Sometimes things just go better together. Musically there’s Dre and Snoop, Dre and Eminem, Dre and The Game…okay, pretty much Dr. Dre and everybody. Outside of music there are plenty of examples where two already existing products are transformed into something amazing once they’re put together. Can you ever imagine a time when people weren’t dunking Oreos in milk? Or a time before Will Ferrell and John C. Reilly were making movies together? Impossible right. Fusing two different but complimentary styles together is what keeps things fresh. So with the joining of ATL rap legend Big Boi’s funked up flows and New York’s electronic/indie pop group Phantogram comes Big Grams.

Big Boi has said in interviews that him coming across the electronic duo was a pure coincidence after hearing their music in a pop up ad online. Phantogram, which consists of members Sarah Barthel and Josh Carter, linked up with Big to feature on his second solo album in 2012. Together they appeared on three of the album’s strongest tracks and a joint EP has been promised ever since. So here it is…

Big Grams

1. Run for Your Life
Produced by Phantogram
With a slowly ascending light rumble, the opening track takes its time building up to being the banger that is. Big Boi effortlessly rides the funky alien beat like the veteran he is. Barthel adds her haunting vocals to the chorus that becomes a nice juxtaposition to Boi’s pimpology. The beat is diverse as it changes between the verses and chorus. Dope.

2. Lights On
Produced by Phantogram
With Big Boi just contributing his vocals to the third verse, this track could be seen as a Phantogram song featuring the ATLien. But I guess the point of this project is sharing the spotlight. The song takes on society’s downfall of materialism and self-doubt. “Lights On” shapes up to be a pretty grim but meaningful song with an equally gloomy beat.

3. Fell In the Sun
Produced by Phantogram
Going in a completely new direction, Big Grams takes us down a sunnier avenue with Big Boi going into great detail about what his perfect day consists of (Spoiler: it involves driving a Caddy and listening to George Clinton). Phantogram have again provided a beat that shines bright while Sarah Barthel’s singing feels like warm weather after a long winter. This is a summer anthem for all of those in the Southern Hemisphere. For everybody else, revisit this track next year.

4. Put It On Her
Produced by 9th Wonder
Oh man, 9th knows what he’s doing when it comes to beat making. The beat has his signature trademarks (horns, upbeat sound, soul sample) all over the track so it’s obvious who produced it without even looking at the credits. Even Josh Carter couldn’t help himself by jumping on the beat to do a quick 16. Everybody involved does his or her thing correctly, which makes this 2 minute and 53 second track short but very sweet.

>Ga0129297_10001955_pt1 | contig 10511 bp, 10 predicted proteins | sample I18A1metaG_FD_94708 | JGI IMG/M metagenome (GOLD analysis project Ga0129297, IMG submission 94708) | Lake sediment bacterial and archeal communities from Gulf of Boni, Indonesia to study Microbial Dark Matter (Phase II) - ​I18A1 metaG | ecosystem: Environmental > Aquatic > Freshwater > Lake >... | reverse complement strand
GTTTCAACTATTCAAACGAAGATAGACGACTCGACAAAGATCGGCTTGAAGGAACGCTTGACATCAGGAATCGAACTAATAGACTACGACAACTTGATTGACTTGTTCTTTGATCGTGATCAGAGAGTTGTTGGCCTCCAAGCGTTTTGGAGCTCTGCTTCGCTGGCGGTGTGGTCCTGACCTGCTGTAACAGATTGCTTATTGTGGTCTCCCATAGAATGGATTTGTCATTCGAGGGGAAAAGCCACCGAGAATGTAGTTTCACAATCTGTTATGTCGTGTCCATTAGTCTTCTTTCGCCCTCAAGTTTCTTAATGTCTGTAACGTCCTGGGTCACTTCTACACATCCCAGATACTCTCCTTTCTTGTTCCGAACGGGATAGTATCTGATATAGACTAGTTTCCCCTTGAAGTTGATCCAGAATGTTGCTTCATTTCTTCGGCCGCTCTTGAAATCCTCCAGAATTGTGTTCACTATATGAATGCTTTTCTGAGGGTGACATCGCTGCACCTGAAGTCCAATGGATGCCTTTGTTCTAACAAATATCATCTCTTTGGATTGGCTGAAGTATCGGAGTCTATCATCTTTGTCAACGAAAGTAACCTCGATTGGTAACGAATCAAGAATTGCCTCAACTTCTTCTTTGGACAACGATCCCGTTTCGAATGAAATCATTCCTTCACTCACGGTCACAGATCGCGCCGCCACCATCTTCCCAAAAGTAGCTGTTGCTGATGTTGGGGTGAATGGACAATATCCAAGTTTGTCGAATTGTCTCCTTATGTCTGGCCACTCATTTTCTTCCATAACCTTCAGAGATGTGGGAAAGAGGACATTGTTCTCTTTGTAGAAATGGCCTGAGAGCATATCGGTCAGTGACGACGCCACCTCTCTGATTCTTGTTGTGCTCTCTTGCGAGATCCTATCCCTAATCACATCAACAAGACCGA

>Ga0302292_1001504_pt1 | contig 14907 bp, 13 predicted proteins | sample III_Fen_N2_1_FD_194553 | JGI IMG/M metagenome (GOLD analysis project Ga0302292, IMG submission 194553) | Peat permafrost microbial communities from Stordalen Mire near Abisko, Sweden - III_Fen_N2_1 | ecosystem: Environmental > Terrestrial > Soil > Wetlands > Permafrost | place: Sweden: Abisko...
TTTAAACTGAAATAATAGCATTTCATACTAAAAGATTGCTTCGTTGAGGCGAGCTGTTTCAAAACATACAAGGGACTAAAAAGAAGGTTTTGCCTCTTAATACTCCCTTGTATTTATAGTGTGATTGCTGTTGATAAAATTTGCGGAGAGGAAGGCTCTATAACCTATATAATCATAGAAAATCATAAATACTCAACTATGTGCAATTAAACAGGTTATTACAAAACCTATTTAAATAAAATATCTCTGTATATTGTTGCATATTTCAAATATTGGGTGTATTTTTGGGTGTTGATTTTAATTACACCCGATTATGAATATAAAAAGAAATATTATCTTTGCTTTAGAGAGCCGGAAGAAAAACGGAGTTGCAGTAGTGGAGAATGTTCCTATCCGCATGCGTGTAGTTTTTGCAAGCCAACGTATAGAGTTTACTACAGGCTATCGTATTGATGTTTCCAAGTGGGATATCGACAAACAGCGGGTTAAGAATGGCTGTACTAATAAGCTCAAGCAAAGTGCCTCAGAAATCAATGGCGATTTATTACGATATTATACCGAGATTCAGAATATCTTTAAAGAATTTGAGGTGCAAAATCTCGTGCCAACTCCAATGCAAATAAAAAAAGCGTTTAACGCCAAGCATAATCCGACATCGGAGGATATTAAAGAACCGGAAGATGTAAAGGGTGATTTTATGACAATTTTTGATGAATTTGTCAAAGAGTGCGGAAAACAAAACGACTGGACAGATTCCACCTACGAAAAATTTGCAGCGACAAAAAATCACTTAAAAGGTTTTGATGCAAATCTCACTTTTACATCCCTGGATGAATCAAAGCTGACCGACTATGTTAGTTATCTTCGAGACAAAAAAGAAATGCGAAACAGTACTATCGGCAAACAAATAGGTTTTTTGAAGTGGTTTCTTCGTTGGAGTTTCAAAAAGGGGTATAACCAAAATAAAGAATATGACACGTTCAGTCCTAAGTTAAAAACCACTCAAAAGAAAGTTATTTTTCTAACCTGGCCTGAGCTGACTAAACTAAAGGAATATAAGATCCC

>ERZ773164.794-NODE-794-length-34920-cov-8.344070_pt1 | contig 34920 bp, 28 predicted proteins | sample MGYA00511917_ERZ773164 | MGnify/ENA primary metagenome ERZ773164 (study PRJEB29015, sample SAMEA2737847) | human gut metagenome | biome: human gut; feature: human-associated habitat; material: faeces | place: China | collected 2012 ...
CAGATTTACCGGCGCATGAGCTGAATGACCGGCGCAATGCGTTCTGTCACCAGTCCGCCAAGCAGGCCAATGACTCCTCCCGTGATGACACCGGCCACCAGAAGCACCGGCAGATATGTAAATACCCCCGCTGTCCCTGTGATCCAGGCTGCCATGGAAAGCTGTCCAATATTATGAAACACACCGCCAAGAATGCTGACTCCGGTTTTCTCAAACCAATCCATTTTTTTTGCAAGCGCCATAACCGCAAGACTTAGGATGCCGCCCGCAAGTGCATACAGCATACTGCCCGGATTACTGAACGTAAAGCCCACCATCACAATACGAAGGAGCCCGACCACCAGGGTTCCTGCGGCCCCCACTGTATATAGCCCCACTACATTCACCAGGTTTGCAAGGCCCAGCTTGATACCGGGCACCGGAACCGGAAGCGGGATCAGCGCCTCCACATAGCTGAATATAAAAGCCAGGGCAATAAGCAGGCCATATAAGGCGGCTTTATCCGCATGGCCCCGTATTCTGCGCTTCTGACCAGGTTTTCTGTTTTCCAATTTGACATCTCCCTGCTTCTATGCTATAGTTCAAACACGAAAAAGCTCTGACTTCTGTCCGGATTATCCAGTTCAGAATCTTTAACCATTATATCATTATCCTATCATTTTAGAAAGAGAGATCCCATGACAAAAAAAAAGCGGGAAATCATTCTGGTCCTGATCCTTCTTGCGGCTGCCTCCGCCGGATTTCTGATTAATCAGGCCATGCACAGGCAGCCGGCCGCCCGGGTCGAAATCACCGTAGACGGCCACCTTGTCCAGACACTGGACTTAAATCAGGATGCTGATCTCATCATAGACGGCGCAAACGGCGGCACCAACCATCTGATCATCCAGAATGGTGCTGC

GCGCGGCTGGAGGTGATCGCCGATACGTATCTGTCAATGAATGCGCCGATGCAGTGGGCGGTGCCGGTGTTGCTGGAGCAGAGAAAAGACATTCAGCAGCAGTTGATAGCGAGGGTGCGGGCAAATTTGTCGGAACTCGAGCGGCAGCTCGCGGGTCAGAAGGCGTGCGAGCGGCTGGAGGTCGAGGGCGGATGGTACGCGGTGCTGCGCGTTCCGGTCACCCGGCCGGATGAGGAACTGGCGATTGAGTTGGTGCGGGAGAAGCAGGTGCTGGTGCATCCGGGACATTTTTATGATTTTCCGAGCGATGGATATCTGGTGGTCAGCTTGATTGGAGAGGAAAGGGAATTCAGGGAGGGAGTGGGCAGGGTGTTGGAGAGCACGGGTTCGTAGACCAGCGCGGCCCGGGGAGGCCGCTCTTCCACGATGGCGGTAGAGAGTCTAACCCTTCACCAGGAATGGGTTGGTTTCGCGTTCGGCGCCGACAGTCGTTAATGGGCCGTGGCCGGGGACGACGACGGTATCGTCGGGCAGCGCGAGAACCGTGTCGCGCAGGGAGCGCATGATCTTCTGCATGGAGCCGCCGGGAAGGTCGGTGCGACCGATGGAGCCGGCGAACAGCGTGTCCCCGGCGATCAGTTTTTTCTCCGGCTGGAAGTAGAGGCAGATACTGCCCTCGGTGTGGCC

5. Goldmine Junkie
Produced by Phantogram
From hearing Big Boi and Sarah Barthel take turns in the sung dialogue of this track it shows that these artists aren’t just laying down a beat while the other raps over it. When listening to this track about the love games people play, you can feel the presence of everyone in the studio. That goes a long way in an age where most artists email verses for the sake of getting a feature credit. Big Boi + Phantogram + your ears = some dope music.

6. Born to Shine
Featuring Run The Jewels; Produced by Phantogram
Every crown has a gem or two and this album has one that shines brighter than the rest. From Phantogram’s Blaxploitation inspired beat to RTJ’s boss verses about what underwear they like to sport to Sarah Barthel’s swoon worthy singing, everything comes together nicer than Michael Jackson’s shoe laces.

7. Drum Machine
Featuring & Produced by Skrillex
I have to say parts of this beat sound like a knock off version of “Ni**as in Paris” and doesn’t really fit into the sound of the rest of the album. Don’t get me wrong though, this track will get a crowd pumped. Big Boi crushes it as he commands a Skrillex beat that doesn’t quite sound like your typical dubstep mayhem. The beat’s frantic pace does dictate the movements of Big and Phantogram and overall everybody pulls it off. Not the strongest way to finish an album off but I’ll take it.

Bottom Line:
It’s easy to think that two artists or groups doing a joint project together is a good idea but there really needs to be synergy and better yet chemistry involved for it to be a success. After listening to Big Grams it’s clear that the one called Antwan and Phantogram clean up nicely after a few studio sessions. Nothing sounds forced and much like their collaborations on Big’s last solo album, the music is incredibly dope.

The mash up of two different but somehow similar artists is a driving force that’s keeping Hip-Hop, and music as a whole, fresh in 2015. I mean look at Big Boi’s career. The man has been around for 20 plus years and is still finding ways to make original music. Phantogram prove to be a group that deserve a Hip-Hop fan base with their spaced out production and haunting vocals. While only one minor sore thumb (“Drum Machine”) the rest of the EP (especially “Born to Shine” and “Lights On”) are gems. The advantage that Big Grams has is that it’s extremely hard to fail on an album that only goes for 7 tracks.

That being said it’s better that things have been kept short and sweet on this collaboration but let’s hope there’s more of this sonically pleasing music to come. Go out and support this.

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